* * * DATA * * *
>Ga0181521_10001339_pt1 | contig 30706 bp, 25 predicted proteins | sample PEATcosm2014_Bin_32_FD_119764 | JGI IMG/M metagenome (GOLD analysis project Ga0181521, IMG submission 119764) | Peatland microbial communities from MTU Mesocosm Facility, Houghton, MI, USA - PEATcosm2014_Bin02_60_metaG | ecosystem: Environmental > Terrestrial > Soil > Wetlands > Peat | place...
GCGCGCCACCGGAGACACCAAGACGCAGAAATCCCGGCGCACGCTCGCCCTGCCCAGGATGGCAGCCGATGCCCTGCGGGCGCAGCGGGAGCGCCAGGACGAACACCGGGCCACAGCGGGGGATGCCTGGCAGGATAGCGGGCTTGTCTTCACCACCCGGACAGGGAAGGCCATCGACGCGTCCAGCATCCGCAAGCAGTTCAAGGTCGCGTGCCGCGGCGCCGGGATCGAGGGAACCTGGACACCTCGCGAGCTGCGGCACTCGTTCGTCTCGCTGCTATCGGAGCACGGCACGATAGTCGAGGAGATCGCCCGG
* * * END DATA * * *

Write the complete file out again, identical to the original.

>Ga0181521_10001339_pt1 | contig 30706 bp, 25 predicted proteins | sample PEATcosm2014_Bin_32_FD_119764 | JGI IMG/M metagenome (GOLD analysis project Ga0181521, IMG submission 119764) | Peatland microbial communities from MTU Mesocosm Facility, Houghton, MI, USA - PEATcosm2014_Bin02_60_metaG | ecosystem: Environmental > Terrestrial > Soil > Wetlands > Peat | place...
GCGCGCCACCGGAGACACCAAGACGCAGAAATCCCGGCGCACGCTCGCCCTGCCCAGGATGGCAGCCGATGCCCTGCGGGCGCAGCGGGAGCGCCAGGACGAACACCGGGCCACAGCGGGGGATGCCTGGCAGGATAGCGGGCTTGTCTTCACCACCCGGACAGGGAAGGCCATCGACGCGTCCAGCATCCGCAAGCAGTTCAAGGTCGCGTGCCGCGGCGCCGGGATCGAGGGAACCTGGACACCTCGCGAGCTGCGGCACTCGTTCGTCTCGCTGCTATCGGAGCACGGCACGATAGTCGAGGAGATCGCCCGG